Black and White Bird Watching - Murrumbidgee Field Naturalists

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Freckled Duck non-breeding Campbel'ls Swamp - Phil TenisonPearl Bluebush Mariana sedifolia - Rowena Whiting

I couldn’t find Campbell Swamp named on Google Maps, so it’s no surprise that I got lost (twice) on our Saturday March 16 Club outing trying to find it – even though I’d been there (twice!) before. Some might say I have a poor sense of direction; I prefer to be thought of as a person who “investigates alternative routes”.

Having eventually arrived I found the area as life-filled as I remembered, from both a plant and animal perspective. In relation to the former, I clung to Eric like a gecko on glass, both along the entrance path and the boardwalk (more on this safety hazard later) as he described many of the species extant, such as the lignum thickets and swamp couch. Striking was the crystal clarity of the shallow water, being perennially filtered by this same aqueous flora. In some places it was the inland equivalent of coastal seaweed-adorned rock pools.

The spacious bird hide, with its information display and adjacent signage, is pretty special, and I was proud that it was a long-ago initiative of the Murrumbidgee Field Naturalists. A  hide is a wonderful place for field ornithology as, not only does it allow one to be close-up and personal with our avian subjects, but one can even chat, eat and stroll about – oh, and spy on birds of course. I leave it to Max to supply the full – impressive – list for this very enjoyable and informative outing.

Most charming for me was a close-up view of a pair of Red-rumped Parrots attending to what was probably their nesting hollow. Also a family of the elusive Freckled Ducks was in attendance. A curiosity was a less than edifying flock of feral pigeons, which seemed to be permanent residents of the wetland; their normally preferred habitats being ledges, grain silos and statues. And of course there were Starlings, always Starlings.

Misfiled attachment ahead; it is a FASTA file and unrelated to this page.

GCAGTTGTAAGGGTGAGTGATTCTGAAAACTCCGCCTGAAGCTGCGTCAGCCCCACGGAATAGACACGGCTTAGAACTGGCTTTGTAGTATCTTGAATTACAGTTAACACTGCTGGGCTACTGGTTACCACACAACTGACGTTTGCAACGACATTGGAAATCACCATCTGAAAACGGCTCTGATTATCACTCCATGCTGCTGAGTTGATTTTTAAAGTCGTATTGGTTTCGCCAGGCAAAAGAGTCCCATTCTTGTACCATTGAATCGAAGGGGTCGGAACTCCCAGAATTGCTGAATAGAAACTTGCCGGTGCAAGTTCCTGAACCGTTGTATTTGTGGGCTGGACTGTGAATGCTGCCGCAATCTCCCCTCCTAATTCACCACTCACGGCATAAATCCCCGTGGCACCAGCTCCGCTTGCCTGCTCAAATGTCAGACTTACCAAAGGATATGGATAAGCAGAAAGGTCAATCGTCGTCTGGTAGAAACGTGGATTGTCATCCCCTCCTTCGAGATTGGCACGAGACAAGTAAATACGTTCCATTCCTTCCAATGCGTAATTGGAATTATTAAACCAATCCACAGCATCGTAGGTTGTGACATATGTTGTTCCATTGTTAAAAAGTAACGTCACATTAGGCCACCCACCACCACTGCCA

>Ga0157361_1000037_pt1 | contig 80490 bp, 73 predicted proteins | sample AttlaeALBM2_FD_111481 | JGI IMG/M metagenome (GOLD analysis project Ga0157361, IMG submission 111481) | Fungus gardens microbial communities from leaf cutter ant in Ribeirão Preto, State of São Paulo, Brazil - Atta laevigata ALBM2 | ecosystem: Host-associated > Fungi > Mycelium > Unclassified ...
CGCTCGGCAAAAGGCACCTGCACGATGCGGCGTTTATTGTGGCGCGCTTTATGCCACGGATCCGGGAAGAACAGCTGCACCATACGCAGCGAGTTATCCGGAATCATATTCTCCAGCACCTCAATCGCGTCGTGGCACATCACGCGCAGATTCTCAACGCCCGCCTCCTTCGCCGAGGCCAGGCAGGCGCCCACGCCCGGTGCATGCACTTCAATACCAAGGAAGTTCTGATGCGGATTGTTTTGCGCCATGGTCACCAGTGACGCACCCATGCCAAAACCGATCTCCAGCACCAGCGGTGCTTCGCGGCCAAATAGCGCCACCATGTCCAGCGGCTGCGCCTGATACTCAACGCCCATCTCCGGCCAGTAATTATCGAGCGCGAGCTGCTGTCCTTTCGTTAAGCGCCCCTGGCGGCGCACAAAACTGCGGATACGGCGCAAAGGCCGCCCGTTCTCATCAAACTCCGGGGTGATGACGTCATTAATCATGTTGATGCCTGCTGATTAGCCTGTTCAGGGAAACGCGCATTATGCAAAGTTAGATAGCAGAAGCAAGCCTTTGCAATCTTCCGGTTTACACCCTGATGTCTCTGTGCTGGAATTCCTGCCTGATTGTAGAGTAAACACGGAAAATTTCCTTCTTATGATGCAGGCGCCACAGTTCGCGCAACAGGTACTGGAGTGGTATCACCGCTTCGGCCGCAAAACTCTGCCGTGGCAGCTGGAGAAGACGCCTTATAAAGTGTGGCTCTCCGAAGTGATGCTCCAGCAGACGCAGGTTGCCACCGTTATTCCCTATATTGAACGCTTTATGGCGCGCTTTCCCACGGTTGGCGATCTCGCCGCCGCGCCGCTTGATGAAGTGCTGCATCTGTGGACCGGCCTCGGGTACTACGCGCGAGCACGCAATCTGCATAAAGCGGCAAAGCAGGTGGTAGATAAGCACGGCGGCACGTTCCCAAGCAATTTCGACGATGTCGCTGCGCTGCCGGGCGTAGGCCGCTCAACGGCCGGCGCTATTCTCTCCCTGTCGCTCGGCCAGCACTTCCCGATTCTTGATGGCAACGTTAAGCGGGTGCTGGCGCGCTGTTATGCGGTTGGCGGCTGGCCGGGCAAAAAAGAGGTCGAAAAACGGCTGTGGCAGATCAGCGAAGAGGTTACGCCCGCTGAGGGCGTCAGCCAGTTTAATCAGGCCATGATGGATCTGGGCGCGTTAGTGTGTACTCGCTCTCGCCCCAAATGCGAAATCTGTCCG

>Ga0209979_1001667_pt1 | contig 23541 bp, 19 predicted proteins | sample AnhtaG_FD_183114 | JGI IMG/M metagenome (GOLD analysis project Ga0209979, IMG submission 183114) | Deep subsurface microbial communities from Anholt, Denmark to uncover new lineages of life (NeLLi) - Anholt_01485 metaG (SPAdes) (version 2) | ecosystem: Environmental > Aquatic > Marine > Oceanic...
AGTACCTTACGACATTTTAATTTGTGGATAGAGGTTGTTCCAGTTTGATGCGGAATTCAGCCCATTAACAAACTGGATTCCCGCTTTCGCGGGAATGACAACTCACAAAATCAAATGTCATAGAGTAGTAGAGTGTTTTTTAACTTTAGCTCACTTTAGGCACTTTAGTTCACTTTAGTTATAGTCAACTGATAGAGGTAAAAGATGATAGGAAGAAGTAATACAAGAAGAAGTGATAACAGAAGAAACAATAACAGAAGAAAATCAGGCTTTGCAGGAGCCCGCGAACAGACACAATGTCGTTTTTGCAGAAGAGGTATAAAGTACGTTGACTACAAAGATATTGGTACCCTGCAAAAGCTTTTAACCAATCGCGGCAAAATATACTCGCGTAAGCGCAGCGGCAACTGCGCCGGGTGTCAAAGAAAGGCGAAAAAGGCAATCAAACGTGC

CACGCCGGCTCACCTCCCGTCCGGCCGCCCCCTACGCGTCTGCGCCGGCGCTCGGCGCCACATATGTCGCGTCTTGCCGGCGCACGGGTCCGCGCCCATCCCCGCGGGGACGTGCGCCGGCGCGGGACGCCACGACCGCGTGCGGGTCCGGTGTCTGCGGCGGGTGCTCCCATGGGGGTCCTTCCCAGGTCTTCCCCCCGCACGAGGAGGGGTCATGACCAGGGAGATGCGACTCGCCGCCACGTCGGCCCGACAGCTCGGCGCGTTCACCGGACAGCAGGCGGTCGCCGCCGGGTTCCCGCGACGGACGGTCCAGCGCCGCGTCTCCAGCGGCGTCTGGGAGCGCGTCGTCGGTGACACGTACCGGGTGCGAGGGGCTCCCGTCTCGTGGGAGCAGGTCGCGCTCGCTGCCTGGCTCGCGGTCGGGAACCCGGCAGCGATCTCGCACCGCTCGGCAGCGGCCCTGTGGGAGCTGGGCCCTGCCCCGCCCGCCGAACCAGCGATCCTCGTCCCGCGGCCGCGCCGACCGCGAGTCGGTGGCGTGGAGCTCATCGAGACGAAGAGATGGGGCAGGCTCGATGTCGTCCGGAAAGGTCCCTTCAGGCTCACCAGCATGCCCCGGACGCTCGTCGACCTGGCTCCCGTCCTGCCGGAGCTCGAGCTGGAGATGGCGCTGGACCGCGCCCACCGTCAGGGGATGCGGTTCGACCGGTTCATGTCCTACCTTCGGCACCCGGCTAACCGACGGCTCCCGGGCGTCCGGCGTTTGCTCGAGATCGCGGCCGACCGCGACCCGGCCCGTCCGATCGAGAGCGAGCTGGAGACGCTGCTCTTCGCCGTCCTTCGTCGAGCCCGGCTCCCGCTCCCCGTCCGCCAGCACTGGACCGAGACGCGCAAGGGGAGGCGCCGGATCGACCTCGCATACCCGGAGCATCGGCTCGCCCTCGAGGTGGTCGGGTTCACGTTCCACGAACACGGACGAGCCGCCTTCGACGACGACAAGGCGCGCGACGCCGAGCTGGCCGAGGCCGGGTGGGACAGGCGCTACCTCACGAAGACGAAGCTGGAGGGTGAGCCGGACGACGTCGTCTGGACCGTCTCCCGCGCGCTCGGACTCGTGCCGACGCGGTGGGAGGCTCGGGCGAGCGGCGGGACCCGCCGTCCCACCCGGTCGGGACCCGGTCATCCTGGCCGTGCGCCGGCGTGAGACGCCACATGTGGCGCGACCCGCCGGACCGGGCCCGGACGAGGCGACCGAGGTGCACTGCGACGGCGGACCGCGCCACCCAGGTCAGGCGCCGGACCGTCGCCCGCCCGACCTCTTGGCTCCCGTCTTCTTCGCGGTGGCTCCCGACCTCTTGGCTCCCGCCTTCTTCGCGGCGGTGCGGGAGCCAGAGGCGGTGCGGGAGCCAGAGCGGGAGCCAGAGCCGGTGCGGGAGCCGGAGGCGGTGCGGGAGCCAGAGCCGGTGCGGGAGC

Even though the bird-watching hide was great, even better was a walk along the eastern track fringing the swamp. The four raptors present, Swamp Harrier, Hobby, Whistling Kite and Black-shouldered Kite (its ruby-red gaze being enough to scare its prey to death) seemed largely oblivious to our presence. However, they probably kept some of the smaller bush birds under cover.

This was certainly not the case with the male onyx-black Darter with tawny juvenile snuggling up together at their large, hemi-spherical nest, just a meter or so above the water.

Then a top sighting; three black-and-white Magpie Geese, two resting on a dead branch, the third idly poking about the shallow water for an afternoon snack. Non-flying, close-up Magpie Geese were yet another first for me.

Great as that was, the piece de resistance of the trip was a couple of Pied Butcher Birds at the top of a large, dead tree … No they’re not … White-Winged Trillers maybe? ...

But my attention was distracted by a strange brown honeyeater quite close to me. This bird then flew up to join the still unidentified black-and-white birds on the dead tree. Shortly after, when I caught up with the group, Max mentioned, with an uncharacteristic tone of excitement (after all, he’s seen everything) that he’d spotted a Pied Honeyeater a little earlier. So that was it, my mystery birds were Pied Honeyeaters, the brown bird being the female. This was later confirmed by Max when he observed five of them in the same tree. (Five to my three! This is not a competition, y’ know!)

From what I’ve read, due to their rarity one would be unlikely to see them again in ones lifetime; certainly in that area, pretty well on the eastern fringe of their arid zone range.

What a privilege.

Now back to the rotting boardwalk: I recently visited the North Head Nature Reserve in Sydney. This is highly recommended, but one needs a whole day to really enjoy the marvelous views, history, geology and flora (though not great for birds). Of particular interest to me were the galvanized steel-mesh walkways, especially as they traversed the boggy “hanging swamps”. Why so interested? Because on our outing I was part of a discussion regarding the onerous task of replacing the old wooden walkways at Campbell.

This extremely efficient, metal, light-weight but sturdy - and it seemed low-cost, ease-of construction - solution might help solve the replacement problem. The brand name was “Rhino”.

The many reasons one immerses oneself in field natural science in general and bird-watching in particular are always nuanced; never black and white …

Well, with the outing at Campbell, with the exciting visitations of the Magpie Geese and Pied Honeyeaters, this time the reasons were very black and white – for me at least.

Alan Whitehead